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For the third time in 2019, public health officials in Montreal are warning doctors and nurses to be on the lookout for a disease that was eradicated in Canada two decades ago.

On Friday the agency said that a person infected with measles had been in frequent contact with an unvaccinated child at a school in Montreal's Ahuntsic neighbourhood.

There are no indications the child contracted measles, but health professionals vaccinated a dozen staff and students at the elementary school on Friday, and booster shots against the potentially deadly and life-altering disease were offered over the weekend at a neighbourhood CLSC.

“One of those contacts identified was not vaccinated and was going to school so there was a preventive intervention done in that school,” said Renee Pare of Montreal Public Health.

As a precautionary measure that child has been ordered to stay home until the incubation period for measles has ended.

According to the notice the unvaccinated woman was exposed to measles during a recent trip to France and was contagious from April 26 to May 4.

During that time the infected person flew from Paris to Montreal, then visited clinics on April 28 and 30, and she also went to a hospital on May 1.

That means it's possible someone else who has not been immunized could show up at hospitals or clinics up to May 25.

 

Prior cases in Quebec

Measles had been eradicated in Canada in 1998 but has since begun to return to the country, almost always because of international travellers who are not vaccinated.

Dr. Marie-Astrid Lefebvre, Infectious Disease Unit, Montreal Children's Hospital said cases in Canada are on the rise.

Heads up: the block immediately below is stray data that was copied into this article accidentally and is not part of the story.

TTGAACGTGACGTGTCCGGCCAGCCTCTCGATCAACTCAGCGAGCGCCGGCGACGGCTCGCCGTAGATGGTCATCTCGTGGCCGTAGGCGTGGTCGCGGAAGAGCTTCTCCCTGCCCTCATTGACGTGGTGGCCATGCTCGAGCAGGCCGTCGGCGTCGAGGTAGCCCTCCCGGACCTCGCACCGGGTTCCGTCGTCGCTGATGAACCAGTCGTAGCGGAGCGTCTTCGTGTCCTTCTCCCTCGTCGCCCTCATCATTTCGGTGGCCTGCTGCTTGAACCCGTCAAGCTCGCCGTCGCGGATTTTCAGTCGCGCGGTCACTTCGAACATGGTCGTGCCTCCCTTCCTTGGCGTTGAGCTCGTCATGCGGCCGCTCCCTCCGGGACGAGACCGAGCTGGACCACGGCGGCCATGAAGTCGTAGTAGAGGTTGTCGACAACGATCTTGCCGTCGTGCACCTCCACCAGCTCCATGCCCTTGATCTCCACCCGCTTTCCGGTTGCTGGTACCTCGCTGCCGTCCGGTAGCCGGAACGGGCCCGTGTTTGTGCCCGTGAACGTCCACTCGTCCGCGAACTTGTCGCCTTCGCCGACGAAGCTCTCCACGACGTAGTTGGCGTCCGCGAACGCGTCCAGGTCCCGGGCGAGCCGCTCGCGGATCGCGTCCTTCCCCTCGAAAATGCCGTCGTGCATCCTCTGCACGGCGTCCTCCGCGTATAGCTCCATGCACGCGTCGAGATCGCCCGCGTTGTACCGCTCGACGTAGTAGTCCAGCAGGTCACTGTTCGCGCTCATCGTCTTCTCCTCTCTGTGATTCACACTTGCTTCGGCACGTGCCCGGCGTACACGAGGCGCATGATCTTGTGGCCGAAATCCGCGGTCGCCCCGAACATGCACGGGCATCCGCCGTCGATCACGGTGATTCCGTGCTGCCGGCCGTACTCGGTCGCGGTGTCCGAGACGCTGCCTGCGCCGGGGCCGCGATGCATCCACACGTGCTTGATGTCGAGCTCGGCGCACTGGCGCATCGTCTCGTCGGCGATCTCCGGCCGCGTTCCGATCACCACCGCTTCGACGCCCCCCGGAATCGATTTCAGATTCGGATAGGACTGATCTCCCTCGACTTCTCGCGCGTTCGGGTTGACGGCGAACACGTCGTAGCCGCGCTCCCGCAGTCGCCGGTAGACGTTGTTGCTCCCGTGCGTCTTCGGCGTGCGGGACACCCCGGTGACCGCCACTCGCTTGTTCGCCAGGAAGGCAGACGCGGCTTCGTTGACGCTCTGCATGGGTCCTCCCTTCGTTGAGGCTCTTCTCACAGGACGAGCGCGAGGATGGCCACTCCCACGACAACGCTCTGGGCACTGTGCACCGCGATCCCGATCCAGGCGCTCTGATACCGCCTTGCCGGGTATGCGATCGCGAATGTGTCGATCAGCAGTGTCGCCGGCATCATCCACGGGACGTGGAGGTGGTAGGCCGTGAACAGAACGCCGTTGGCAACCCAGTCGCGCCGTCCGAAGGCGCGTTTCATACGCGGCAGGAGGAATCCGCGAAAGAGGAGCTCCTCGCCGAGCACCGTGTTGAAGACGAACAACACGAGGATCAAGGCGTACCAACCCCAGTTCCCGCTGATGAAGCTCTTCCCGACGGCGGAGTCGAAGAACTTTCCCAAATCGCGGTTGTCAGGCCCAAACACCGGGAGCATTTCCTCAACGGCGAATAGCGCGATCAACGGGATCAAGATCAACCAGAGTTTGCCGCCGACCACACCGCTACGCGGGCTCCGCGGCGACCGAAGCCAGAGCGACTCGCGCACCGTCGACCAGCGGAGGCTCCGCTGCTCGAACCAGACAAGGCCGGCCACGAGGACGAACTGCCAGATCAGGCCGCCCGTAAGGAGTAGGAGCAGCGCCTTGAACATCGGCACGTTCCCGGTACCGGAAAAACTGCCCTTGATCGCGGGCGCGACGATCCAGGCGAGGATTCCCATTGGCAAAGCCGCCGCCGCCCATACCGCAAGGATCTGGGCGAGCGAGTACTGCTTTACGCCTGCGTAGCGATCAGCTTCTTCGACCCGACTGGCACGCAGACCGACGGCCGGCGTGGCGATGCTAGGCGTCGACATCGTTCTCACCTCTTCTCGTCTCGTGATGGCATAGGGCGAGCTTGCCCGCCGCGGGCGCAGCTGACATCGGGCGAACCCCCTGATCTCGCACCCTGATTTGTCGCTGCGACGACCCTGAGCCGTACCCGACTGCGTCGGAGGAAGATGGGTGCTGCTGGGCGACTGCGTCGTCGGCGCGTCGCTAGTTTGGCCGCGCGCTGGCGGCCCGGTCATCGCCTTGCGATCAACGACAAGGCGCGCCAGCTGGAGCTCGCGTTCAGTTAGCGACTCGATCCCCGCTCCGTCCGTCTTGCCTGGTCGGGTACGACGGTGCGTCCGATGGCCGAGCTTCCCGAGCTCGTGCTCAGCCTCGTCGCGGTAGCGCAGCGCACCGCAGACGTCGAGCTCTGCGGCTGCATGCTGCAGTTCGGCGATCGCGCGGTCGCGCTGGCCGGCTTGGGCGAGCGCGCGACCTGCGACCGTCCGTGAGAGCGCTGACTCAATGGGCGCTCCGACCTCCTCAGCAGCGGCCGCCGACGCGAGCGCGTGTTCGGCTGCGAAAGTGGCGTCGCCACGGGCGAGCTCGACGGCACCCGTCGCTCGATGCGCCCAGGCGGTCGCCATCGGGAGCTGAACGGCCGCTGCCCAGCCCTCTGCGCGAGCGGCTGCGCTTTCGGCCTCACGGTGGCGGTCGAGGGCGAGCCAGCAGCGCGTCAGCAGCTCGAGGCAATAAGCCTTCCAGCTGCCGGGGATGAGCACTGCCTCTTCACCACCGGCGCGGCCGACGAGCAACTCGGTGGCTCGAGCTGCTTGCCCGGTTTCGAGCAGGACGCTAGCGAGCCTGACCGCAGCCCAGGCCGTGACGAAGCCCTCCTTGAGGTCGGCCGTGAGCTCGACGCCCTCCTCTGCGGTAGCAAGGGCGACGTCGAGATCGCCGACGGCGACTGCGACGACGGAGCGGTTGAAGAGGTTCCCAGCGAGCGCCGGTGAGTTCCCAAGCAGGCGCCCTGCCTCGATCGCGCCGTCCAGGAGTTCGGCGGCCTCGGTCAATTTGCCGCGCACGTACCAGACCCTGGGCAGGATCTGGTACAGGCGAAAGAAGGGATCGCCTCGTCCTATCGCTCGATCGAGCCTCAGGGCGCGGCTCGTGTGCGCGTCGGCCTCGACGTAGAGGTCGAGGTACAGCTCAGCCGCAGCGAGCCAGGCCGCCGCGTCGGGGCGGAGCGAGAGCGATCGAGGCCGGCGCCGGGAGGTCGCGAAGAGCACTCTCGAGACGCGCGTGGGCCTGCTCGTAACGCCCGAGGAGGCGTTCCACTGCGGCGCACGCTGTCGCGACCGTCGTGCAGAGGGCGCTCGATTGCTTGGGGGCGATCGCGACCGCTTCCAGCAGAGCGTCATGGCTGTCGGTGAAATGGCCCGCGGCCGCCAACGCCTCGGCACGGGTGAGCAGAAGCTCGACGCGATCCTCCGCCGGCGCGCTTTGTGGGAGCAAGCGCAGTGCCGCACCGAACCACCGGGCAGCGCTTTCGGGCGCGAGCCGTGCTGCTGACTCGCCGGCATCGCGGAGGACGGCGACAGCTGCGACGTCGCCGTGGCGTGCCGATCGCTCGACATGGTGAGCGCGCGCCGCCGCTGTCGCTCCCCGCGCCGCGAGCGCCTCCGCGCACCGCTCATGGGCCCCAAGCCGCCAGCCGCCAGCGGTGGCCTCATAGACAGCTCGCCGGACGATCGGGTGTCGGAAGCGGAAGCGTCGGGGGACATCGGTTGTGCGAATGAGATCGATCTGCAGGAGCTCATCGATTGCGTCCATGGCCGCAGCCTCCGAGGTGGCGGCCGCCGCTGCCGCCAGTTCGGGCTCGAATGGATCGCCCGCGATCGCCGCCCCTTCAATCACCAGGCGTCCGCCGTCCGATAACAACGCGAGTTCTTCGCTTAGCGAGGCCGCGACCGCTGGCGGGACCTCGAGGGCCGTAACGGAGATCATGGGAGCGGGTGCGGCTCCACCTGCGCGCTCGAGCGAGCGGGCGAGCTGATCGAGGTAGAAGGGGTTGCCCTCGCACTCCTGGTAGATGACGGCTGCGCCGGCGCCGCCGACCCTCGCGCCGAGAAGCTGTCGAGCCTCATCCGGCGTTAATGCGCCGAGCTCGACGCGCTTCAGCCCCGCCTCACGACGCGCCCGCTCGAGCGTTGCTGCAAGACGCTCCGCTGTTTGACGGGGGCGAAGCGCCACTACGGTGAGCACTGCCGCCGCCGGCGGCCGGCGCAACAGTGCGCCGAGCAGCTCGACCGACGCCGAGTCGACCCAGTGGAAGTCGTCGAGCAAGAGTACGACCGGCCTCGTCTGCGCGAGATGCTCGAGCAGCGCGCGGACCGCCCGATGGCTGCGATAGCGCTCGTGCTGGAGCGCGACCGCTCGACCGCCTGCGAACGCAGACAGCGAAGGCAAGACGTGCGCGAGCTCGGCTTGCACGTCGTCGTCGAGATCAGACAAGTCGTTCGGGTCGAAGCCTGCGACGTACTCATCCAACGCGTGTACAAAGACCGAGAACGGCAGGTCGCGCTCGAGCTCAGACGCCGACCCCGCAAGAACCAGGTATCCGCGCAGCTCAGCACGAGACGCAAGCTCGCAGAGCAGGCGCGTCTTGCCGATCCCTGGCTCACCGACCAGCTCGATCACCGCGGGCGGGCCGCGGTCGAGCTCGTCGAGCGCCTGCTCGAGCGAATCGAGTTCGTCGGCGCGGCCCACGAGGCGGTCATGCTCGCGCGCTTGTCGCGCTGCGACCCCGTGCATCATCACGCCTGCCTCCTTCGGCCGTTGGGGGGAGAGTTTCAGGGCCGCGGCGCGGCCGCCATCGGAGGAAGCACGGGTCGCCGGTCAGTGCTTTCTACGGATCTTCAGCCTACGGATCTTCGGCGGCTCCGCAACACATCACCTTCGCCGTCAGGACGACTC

"In Canada we see mostly imported cases that come from abroad," said Dr. Lefebvre, and that as confirmed was in two of the three cases in Montreal this year.

In January a woman who had travelled to Russia contracted the disease, and officials warned people in Frankfurt, Toronto, and Montreal of possible exposure.

In March an employee at the MUHC Glen site contracted measles and was at work while contagious for several days.

"We're seeing dozens of cases across the country since the beginning of the year," said Dr. Lefebvre.

To date there have been 43 cases in Quebec, British Columbia, Ontario, Alberta and the Northwest Territories, and 86.7 percent of those infected were never vaccinated.

About 20 cases of measles were reported last year in Canada.

In the U.S., there are currently over 750 confirmed cases. Almost all are in New York, coming after one unvaccinated child travelled to Israel and came home with the disease.

"These unimmunized populations can really serve as a hotspot for measles so as soon as there's one case- the disease is so contagious that it very rapidly spreads," said Lefebvre.

More than 1,200 people have died in Madagascar, where more than 115,000 people were infected in March and April.

The measles vaccine is very safe but because of a fraudulent British report from in the 1990s that faked data, vaccination rates have dropped throughout the world.

Measles vaccinations are done in two doses for infants: one at 12 months, the other at 18 months.

To make it easier for children to get vaccinated in a timely fashion, Quebec is altering the vaccination schedule as of June to get shots for the measles, mumps, rubella, hepatitis b and whooping cough.

 

Highly contagious and dangerous

Measles is one of the most easily spread diseases, with non-immunized people at an 80 percent chance of contracting the disease if they are in the same room as a contagious individual.

"Just being in the same room as a person is enough to be exposed," said Pare.

It normally takes seven to 14 days to begin showing symptoms; those symptoms include a rash, fever, cough, fatigue, nasal discharge, and white spots in a person's mouth.

It can cause permanent hearing loss, blindness, and the disease kills about one in a thousand.

A person is contagious for four days before a rash appears, and for four days after the rash disappears.